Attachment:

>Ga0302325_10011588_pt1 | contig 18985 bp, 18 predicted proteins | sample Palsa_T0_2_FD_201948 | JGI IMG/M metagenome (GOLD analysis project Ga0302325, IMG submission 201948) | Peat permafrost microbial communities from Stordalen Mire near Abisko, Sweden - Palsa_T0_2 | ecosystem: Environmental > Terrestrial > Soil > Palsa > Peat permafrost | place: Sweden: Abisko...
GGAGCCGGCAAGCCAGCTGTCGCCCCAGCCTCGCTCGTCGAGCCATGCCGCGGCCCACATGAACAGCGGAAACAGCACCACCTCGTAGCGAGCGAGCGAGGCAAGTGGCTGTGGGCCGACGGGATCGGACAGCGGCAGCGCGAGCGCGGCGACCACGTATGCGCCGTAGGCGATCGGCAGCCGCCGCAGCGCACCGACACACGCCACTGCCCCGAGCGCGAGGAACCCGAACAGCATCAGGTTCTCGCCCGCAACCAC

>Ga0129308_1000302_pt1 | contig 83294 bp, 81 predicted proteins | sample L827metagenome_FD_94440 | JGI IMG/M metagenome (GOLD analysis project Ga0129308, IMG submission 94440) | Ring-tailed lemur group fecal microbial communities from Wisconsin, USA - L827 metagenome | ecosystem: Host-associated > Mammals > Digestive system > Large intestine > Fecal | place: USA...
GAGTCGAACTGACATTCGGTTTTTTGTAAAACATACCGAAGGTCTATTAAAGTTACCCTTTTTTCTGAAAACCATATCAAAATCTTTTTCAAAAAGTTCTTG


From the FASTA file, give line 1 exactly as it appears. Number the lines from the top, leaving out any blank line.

>Ga0302325_10011588_pt1 | contig 18985 bp, 18 predicted proteins | sample Palsa_T0_2_FD_201948 | JGI IMG/M metagenome (GOLD analysis project Ga0302325, IMG submission 201948) | Peat permafrost microbial communities from Stordalen Mire near Abisko, Sweden - Palsa_T0_2 | ecosystem: Environmental > Terrestrial > Soil > Palsa > Peat permafrost | place: Sweden: Abisko...